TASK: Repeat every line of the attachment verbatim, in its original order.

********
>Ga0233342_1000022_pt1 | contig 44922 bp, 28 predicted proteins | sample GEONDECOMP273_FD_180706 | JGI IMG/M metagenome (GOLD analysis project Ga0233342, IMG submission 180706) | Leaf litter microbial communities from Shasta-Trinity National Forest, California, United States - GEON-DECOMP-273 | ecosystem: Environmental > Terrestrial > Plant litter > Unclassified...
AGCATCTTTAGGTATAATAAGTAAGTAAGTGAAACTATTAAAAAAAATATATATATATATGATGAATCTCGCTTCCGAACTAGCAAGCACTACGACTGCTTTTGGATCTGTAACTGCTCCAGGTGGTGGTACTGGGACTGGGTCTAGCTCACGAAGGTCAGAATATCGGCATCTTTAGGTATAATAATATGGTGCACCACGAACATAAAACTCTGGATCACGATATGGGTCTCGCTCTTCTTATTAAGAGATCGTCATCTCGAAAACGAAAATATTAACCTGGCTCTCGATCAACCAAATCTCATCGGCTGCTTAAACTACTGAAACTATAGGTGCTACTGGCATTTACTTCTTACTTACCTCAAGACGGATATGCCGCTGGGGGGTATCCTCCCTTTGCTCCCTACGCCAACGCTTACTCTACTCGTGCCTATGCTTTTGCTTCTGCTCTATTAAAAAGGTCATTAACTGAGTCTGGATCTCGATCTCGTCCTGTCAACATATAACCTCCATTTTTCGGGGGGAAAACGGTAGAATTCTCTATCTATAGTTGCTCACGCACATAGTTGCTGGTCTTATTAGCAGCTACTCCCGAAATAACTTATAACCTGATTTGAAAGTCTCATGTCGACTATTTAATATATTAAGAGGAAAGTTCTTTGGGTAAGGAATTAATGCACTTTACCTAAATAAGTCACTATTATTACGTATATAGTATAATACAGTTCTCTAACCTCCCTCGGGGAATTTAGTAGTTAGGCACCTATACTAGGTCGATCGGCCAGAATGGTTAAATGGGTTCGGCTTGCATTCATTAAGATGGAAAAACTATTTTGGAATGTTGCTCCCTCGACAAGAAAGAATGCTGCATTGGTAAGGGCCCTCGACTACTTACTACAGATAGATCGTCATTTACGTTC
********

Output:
>Ga0233342_1000022_pt1 | contig 44922 bp, 28 predicted proteins | sample GEONDECOMP273_FD_180706 | JGI IMG/M metagenome (GOLD analysis project Ga0233342, IMG submission 180706) | Leaf litter microbial communities from Shasta-Trinity National Forest, California, United States - GEON-DECOMP-273 | ecosystem: Environmental > Terrestrial > Plant litter > Unclassified...
AGCATCTTTAGGTATAATAAGTAAGTAAGTGAAACTATTAAAAAAAATATATATATATATGATGAATCTCGCTTCCGAACTAGCAAGCACTACGACTGCTTTTGGATCTGTAACTGCTCCAGGTGGTGGTACTGGGACTGGGTCTAGCTCACGAAGGTCAGAATATCGGCATCTTTAGGTATAATAATATGGTGCACCACGAACATAAAACTCTGGATCACGATATGGGTCTCGCTCTTCTTATTAAGAGATCGTCATCTCGAAAACGAAAATATTAACCTGGCTCTCGATCAACCAAATCTCATCGGCTGCTTAAACTACTGAAACTATAGGTGCTACTGGCATTTACTTCTTACTTACCTCAAGACGGATATGCCGCTGGGGGGTATCCTCCCTTTGCTCCCTACGCCAACGCTTACTCTACTCGTGCCTATGCTTTTGCTTCTGCTCTATTAAAAAGGTCATTAACTGAGTCTGGATCTCGATCTCGTCCTGTCAACATATAACCTCCATTTTTCGGGGGGAAAACGGTAGAATTCTCTATCTATAGTTGCTCACGCACATAGTTGCTGGTCTTATTAGCAGCTACTCCCGAAATAACTTATAACCTGATTTGAAAGTCTCATGTCGACTATTTAATATATTAAGAGGAAAGTTCTTTGGGTAAGGAATTAATGCACTTTACCTAAATAAGTCACTATTATTACGTATATAGTATAATACAGTTCTCTAACCTCCCTCGGGGAATTTAGTAGTTAGGCACCTATACTAGGTCGATCGGCCAGAATGGTTAAATGGGTTCGGCTTGCATTCATTAAGATGGAAAAACTATTTTGGAATGTTGCTCCCTCGACAAGAAAGAATGCTGCATTGGTAAGGGCCCTCGACTACTTACTACAGATAGATCGTCATTTACGTTC